Growing Hope marks 20th anniversary with affordable CSA shares, mushroom workshops, and more

The Ypsilanti-based, farming- and food-focused nonprofit is launching free and low-cost CSA shares and introducing community-led workshops.
When Julius Buzzard took over as executive director of the Ypsilanti-based nonprofit Growing Hope last year, he said he wanted to emphasize making it "more community-oriented."

Now, as the farming- and food-focused organization celebrates its 20th anniversary, it's making major changes including launching free and low-cost "solidarity" community supported agriculture (CSA) shares and introducing community-led workshops.

"I think it's important as an organization to empower the people who live here in Ypsilanti, to give them a voice," Buzzard says. 

One way Growing Hope is doing that is by hosting workshops taught by community members, rather than the nonprofit's staff, this year. Buzzard says that initiative is designed to "highlight that communal knowledge of Ypsilanti, and do it in a way that is equitable." 

"Making sure people get a stipend is an important part of that process, so they know the value of the work they're doing," he says.
Growing Hope Garden Manager Cristi Rodriguez-Alfaro.
All workshops are free and open to the public. Growing Hope Garden Manager Cristi Rodriguez-Alfaro says the program is proving popular, with almost all time slots for workshops spoken for already. She says anyone interested in future opportunities to offer a workshop can contact her at farmandgarden@growinghope.net.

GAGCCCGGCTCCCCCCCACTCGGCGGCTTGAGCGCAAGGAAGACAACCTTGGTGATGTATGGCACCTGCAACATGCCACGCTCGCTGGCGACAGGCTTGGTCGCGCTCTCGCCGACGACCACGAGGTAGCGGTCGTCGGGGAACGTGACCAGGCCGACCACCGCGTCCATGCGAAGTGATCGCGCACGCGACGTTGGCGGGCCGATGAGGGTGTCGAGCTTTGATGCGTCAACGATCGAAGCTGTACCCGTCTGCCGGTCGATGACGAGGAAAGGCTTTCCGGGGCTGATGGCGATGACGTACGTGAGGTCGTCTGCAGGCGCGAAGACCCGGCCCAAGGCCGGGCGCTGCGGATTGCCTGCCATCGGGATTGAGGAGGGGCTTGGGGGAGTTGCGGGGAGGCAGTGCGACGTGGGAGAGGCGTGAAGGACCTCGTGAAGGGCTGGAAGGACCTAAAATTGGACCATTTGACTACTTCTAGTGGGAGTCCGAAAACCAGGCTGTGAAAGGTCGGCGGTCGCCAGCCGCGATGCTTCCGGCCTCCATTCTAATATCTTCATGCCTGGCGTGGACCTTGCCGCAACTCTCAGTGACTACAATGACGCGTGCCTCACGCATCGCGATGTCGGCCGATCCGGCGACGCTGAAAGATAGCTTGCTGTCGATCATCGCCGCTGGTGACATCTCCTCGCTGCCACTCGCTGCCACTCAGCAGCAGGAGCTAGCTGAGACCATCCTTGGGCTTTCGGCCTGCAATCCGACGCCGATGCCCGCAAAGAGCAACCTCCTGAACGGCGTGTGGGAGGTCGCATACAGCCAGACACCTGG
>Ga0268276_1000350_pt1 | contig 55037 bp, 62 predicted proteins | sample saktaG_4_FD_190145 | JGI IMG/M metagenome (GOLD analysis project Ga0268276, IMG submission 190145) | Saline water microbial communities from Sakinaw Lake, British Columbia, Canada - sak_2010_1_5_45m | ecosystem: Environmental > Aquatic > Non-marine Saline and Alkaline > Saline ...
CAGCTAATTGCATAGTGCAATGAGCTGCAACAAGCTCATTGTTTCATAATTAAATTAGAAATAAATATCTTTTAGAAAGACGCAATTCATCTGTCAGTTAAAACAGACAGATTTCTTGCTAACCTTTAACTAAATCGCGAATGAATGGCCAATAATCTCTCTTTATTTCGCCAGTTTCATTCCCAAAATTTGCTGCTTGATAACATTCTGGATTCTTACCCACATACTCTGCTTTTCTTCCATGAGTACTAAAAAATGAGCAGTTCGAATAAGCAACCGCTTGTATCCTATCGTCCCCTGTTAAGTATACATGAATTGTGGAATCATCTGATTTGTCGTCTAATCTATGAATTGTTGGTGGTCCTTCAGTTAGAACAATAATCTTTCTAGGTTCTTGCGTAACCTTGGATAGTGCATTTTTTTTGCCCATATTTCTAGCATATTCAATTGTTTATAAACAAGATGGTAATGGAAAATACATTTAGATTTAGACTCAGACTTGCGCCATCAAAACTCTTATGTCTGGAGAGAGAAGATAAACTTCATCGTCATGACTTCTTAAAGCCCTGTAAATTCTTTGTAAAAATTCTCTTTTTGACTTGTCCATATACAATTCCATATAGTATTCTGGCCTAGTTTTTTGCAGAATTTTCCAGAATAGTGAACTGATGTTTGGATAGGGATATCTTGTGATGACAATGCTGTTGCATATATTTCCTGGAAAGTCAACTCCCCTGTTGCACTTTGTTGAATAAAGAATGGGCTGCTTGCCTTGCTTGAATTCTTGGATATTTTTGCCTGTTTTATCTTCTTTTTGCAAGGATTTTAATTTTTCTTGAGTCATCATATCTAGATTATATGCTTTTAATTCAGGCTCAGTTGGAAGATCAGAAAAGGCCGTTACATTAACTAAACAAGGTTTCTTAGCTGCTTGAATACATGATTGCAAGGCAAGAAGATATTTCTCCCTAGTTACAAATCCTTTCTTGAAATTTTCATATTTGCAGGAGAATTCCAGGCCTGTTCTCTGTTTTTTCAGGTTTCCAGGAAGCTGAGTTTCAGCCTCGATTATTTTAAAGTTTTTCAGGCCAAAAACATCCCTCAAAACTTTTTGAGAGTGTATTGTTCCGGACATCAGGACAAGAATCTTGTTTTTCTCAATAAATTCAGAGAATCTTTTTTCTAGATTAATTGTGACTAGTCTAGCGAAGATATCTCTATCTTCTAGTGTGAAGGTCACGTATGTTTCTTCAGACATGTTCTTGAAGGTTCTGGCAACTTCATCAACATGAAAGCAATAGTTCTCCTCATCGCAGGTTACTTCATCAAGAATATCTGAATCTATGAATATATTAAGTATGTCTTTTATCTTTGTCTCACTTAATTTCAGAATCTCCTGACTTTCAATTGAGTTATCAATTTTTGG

"I was a little worried, just because it was something we'd not done before, and I was not sure how the response would be," Rodriguez-Alfaro says. "But it was definitely the right move. There are a lot of people in Ypsilanti with passions, and I think this is a way to get more directly involved with the community."

She says community members will offer workshops on topics ranging from foraging in your backyard to fermentation to beekeeping. Many of the programs will be held in locations other than Growing Hope's farm at 922 W. Michigan Ave. in Ypsi. For example, foraging classes will take place in Riverside and Frog Island parks.

"We've got a packed year of community members leading workshops on what they're most knowledgeable about," Rodriguez-Alfaro says.

The first workshop will be taught by Mel Havelka and Tonya Harris of Ypsilanti-based micro-mushroom farm Fungi Revival.
Mel Havelka and Tonya Harris of Fungi Revival at Growing Hope.
"Growing Hope's vision aligns with ours a lot," Havelka says. "At Fungi Revival, we also want to give people access to these nutritious forms of food and empower people to be able to grow their own. We want to create opportunities for people to cultivate a deeper relationship with food and the environment."

Their workshop for Growing Hope will focus on growing mushrooms on logs. But there are other mushroom cultivation methods, and Havelka says they may do another mushroom workshop later this summer.

Growing Hope has also launched a variety of partnerships with other local community groups. Peace House Ypsilanti hosts a free brunch on Growing Hope's farm on the third Sunday of each month. Growing Hope is also partnering with FedUp Ministries to launch a "community fridge" project, with at least one station in Ann Arbor and one in Ypsilanti.